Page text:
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Sitdown Sunday: Can you love a robot dog?

Settle back in a comfy chair and sit back with some of the week’s best longreads.

Image: Shutterstock/VTT Studio

IT’S A DAY of rest, and you may be in the mood for a quiet corner and a comfy chair.

We’ve hand-picked the week’s best reads for you to savour.  

1. Puff Daddy

An interview with Sean Combs about his career and what’s next for him.

(Vanity Fair, approx 24 mins reading time)

Combs descends the stairs just as a house staff person (I have no idea what you call a waiter in a private home) replaces my first glass of red wine with my first glass of champagne. Impeccably groomed, he still walks like a Harlem dude. It is an attitude as much as it is a rhythm, although he does move like a gymnast or dancer. Combs is wearing the classic hip-hop uniform that he helped enshrine in our popular imagination: white tee, track pants, and diamonds. A nameplate necklace with “Love” in bejeweled rose and white tones glimmers like neon pop art. He welcomes me and my assistant with a bear hug. When I mention it is one of my first hugs since COVID-19 made human contact feel dangerous, he comes back in for another. Sean Combs likes to spread the love.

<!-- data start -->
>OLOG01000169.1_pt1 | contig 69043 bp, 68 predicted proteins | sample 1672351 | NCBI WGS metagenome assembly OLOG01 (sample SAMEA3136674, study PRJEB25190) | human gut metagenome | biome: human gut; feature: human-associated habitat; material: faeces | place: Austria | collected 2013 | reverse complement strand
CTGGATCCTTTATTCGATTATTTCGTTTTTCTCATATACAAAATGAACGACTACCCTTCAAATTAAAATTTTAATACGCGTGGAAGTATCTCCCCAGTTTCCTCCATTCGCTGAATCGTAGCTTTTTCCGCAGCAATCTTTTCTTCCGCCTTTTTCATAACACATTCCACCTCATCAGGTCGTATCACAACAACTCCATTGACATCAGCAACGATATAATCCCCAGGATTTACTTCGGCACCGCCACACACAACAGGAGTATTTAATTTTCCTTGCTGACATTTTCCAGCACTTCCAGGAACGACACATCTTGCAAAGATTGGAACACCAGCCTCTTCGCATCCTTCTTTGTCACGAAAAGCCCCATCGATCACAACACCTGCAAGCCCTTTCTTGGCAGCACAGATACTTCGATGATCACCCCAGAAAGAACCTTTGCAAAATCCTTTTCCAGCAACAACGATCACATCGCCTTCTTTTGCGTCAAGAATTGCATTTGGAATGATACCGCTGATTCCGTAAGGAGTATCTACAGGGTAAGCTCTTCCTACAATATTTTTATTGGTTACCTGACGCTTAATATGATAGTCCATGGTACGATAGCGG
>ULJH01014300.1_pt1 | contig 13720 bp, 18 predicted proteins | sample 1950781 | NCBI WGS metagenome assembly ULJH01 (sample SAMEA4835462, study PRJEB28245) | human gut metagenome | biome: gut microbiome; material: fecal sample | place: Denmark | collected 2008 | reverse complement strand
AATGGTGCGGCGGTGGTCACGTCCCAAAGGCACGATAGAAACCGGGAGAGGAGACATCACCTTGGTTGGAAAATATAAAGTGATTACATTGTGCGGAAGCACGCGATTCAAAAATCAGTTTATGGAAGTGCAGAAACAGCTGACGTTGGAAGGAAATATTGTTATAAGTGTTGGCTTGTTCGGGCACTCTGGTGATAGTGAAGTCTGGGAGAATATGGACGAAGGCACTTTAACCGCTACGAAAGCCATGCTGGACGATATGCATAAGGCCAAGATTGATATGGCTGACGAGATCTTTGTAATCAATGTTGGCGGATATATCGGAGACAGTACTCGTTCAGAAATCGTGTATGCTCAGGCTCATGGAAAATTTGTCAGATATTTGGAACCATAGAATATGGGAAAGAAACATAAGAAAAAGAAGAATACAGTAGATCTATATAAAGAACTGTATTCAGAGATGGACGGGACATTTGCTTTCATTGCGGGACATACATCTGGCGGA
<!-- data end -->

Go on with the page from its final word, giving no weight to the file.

2. Robot dog

Is it possible to love a robot dog as much as a real one?

(The Guardian, approx 20 mins reading time)

 The dog was heavier than it looked. I lifted it out of the pod, placed it on the floor, and found the tiny power button on the back of its neck. The limbs came to life first. It stood, stretched, and yawned. Its eyes blinked open – pixelated, blue – and looked into mine. He shook his head, as though sloughing off a long sleep, then crouched, shoving his hindquarters in the air, and barked. I tentatively scratched his forehead. His ears lifted, his pupils dilated, and he cocked his head, leaning into my hand. When I stopped, he nuzzled my palm, urging me to go on.

3. Mental Health

Author donald Antrim writes about how he underwent electroshock therapy to try and deal with depression and suicidal thoughts. (Please see the end of this article for helplines)

(The New Yorker, approx 30 mins reading time)

 That first night, people came. It was the middle of the night. I was deep asleep. Hands and arms lifted my body from the bed. Then I was going somewhere, moving through hallways. Was I in a wheelchair? Sometimes my eyes were open. I heard voices and machine noises. Someone said, “He can go back now.” I learned in the morning that I’d had a CT scan.

4. 9/11

It’s almost the 20th anniversary of the 9/11 attacks. In this feature, The Atlantic looks at the aftermath of the death of Bobby McIlvaine in the twin towers attack.

(The Atlantic, approx 58 mins reading time)

Then, on the morning of September 11, 2001, Bobby headed off to a conference at Windows on the World, a restaurant in a building to which he seldom had reason to go, for a media-relations job at Merrill Lynch he’d had only since July. My brother waited and waited. Bobby never came home. From that point forward, I watched as everyone in the blast radius of this horrible event tried to make sense of it, tried to cope. Early on, the McIlvaines spoke to a therapist who warned them that each member of their family would grieve differently. Imagine that you’re all at the top of a mountain, she told them, but you all have broken bones, so you can’t help each other. You each have to find your own way down.